9. Alteryx has exceptionally powerful data preparation tools – it is often used as a standalone ETL application for Tableau, Qlik or PowerBI users. Yet it has an excellent analytic stack too, especially for machine learning. There is a well-thought-out workflow between those two capabilities, although there are still some disconnects.
    10. There are other approaches. Domo, to my mind is most successful when focussed on a business user, often an executive, who needs analytic power and insight but would not think of themselves as analyst. In their case, data connectivity is often through rich application connectors which deeply understand the technical and business metadata of their sources: the result is data that is ready for use by that class of user. Domo data connectivity is smart, more so than the data preparation, which goes by the unfortunate name of ETL Magic . This is very productive for executives. You might compare these smart connectors favourably with Microsoft’s supposedly wide range of rather rudimentary connectors which remind me of the old British sitcom, set in a tailors’ shop: Never mind the quality, feel the width.
    11. ClearStory, to my mind, takes an even smarter approach, without deep understanding of business application metadata, but with outstanding support for Hadoop and NoSQL sources. ClearStory finds patterns, discontinuities, potential derivations and insights in data in a way that is mostly seamless with its analytic user experience – they call it Harmonization. Doesn’t that sound nicer than data wrangling? If ClearStory’s distinctive style of analytics works for you, there will be no dirty work involved, but rather a continuous process of discovery.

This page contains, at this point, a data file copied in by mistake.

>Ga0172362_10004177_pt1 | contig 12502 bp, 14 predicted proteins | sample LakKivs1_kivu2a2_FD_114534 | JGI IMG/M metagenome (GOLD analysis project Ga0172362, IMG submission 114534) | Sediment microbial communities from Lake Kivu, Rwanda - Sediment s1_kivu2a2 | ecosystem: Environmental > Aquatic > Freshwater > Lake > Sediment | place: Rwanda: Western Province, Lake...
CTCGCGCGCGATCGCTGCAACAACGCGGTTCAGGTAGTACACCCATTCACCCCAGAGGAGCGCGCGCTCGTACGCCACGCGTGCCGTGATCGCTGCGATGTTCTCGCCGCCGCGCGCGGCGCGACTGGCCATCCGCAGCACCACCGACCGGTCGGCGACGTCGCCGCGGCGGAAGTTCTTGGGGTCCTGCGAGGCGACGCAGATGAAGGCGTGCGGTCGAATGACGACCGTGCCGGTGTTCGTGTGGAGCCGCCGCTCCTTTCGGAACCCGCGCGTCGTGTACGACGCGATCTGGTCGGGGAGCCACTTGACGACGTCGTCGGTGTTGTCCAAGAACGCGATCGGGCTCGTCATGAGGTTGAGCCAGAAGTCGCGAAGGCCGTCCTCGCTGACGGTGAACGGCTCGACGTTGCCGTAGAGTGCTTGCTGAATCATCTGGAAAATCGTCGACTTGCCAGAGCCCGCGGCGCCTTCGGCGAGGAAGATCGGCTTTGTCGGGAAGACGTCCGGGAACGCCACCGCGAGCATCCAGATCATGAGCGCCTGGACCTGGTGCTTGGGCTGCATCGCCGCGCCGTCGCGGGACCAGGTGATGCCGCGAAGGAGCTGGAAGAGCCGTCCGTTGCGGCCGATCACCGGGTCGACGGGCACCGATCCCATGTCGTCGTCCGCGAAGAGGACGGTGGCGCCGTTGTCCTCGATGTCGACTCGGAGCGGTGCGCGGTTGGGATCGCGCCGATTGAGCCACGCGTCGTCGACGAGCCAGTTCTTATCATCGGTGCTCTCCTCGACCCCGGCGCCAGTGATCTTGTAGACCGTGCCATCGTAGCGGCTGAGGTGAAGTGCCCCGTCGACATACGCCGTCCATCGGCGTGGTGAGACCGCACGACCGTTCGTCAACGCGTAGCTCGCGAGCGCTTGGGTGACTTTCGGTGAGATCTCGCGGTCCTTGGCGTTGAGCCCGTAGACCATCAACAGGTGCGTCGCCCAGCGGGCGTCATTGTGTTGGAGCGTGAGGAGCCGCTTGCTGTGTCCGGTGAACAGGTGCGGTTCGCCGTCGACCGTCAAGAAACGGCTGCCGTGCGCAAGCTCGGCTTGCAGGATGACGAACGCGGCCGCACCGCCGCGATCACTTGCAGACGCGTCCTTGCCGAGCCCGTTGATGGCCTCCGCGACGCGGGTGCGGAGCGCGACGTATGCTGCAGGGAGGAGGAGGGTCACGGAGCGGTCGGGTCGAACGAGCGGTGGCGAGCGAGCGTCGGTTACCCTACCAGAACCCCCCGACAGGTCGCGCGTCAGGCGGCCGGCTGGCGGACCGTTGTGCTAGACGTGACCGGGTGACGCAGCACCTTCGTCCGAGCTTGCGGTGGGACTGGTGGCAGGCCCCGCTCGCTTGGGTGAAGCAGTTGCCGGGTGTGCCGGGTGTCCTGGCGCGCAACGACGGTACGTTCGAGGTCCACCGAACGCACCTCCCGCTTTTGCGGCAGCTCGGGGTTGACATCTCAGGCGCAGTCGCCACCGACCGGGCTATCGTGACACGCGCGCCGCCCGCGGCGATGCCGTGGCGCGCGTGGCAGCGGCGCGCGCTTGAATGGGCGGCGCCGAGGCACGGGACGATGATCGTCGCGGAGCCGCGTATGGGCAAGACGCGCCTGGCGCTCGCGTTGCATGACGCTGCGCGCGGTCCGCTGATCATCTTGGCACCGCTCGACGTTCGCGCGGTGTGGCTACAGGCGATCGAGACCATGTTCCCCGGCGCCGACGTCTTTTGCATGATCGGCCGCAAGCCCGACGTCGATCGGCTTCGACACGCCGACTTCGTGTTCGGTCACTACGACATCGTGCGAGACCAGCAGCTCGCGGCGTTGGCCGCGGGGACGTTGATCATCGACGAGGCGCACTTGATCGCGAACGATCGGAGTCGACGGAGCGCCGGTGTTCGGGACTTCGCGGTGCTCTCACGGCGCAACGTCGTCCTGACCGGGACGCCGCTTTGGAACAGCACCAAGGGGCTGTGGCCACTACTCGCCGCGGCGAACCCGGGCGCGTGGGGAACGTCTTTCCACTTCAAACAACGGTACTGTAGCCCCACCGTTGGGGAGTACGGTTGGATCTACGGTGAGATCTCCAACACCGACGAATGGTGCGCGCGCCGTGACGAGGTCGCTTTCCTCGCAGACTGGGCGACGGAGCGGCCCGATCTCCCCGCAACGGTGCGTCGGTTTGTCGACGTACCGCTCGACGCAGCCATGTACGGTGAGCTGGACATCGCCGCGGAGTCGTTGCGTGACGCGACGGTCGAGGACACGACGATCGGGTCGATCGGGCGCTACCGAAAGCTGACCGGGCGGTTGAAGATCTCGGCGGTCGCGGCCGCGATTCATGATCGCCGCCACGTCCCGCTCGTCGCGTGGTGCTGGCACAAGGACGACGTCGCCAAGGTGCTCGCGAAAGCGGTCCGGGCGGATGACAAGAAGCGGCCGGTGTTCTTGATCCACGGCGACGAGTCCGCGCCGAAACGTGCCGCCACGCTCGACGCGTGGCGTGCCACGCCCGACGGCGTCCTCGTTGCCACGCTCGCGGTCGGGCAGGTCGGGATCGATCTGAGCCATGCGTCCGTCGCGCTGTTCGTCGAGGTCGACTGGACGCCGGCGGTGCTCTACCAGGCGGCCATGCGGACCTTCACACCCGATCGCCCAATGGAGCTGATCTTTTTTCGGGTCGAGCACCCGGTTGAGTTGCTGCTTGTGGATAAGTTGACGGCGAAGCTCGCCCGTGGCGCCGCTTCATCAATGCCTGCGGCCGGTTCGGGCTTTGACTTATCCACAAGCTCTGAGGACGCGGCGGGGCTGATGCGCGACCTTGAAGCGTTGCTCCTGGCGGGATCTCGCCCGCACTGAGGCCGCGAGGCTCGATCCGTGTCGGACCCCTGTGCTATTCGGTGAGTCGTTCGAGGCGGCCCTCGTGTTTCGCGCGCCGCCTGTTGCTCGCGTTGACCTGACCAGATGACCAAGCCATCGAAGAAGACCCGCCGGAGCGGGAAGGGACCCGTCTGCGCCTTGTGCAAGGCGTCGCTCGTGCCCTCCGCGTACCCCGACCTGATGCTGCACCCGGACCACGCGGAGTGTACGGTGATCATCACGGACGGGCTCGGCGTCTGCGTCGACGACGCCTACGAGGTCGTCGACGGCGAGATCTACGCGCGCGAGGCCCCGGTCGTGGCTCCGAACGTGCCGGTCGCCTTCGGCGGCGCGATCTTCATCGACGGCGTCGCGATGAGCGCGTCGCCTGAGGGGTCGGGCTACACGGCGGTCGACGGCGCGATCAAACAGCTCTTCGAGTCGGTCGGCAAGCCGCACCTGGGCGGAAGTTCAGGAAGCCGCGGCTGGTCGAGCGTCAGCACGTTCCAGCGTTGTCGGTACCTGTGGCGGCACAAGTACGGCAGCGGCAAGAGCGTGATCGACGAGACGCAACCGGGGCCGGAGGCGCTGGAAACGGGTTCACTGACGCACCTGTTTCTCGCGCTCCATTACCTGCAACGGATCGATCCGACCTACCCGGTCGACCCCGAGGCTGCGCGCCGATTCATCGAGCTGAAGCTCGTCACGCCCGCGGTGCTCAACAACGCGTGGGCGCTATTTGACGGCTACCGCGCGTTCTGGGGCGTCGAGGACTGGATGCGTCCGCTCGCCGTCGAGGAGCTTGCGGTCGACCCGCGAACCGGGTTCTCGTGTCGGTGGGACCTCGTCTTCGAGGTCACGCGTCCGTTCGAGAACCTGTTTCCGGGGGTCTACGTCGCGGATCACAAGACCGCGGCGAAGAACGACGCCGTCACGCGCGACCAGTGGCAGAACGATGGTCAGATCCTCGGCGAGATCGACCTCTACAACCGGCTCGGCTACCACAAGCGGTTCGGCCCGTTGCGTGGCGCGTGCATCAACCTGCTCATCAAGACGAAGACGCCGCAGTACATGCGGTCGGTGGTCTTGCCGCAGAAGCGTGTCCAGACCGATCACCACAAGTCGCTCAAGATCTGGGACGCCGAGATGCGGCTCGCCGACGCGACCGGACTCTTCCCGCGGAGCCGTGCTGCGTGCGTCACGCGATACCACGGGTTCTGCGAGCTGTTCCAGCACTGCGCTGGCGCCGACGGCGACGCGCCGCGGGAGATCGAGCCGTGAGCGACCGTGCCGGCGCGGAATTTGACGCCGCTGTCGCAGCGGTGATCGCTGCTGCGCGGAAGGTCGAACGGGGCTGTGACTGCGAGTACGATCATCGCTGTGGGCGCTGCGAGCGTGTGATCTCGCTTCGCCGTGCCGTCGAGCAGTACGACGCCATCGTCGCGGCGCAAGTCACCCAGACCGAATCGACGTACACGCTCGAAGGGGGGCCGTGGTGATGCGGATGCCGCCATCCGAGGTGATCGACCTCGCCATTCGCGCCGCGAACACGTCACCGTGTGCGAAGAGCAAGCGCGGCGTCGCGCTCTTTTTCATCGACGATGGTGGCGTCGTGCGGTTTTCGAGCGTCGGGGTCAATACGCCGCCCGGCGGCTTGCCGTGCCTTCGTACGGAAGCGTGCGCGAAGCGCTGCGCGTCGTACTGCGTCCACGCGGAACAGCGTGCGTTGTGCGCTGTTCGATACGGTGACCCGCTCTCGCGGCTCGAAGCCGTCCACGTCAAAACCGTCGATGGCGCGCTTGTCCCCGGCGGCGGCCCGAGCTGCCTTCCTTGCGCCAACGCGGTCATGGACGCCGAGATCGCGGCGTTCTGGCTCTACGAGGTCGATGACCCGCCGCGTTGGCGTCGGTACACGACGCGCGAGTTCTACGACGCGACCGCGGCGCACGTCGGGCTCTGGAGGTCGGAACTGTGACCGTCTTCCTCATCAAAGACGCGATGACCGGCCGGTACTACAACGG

12. I am not a fan of multi-purpose tools, so don’t think I am advocating some sort of monstrous chimera of ETL and analytics. However, I do strongly believe that good analysts and data science need to be able to work with their raw material – their data – in a thoroughly engaged manner. The tools I have mentioned all take different approaches, but each have some advantages for analysts who realise they need to get their hands dirty in order to do their best work.

    Whether for data preparation or analytics, there is no one-size-fits-all solution for your business. Different teams have varying capabilities, diverse needs and ultimately different objectives. The TreeHive Analytics Gameplan process can help you to identify well-scoped, achievable steps towards your analytic ambitions. You can read more about it here.

2 comments

  1. Neil Raden (@NeilRaden) - Reply

    Just one comment. Data preparation by analysts is typically focused on the needs of their particular domain. This leads to duplication and incoherency. Maintaining security, governance and understanding of the enterprise data requires a more comprehensive approach. I haven’t seen one yet, though, except in PowerPoint presentations.

Leave a Reply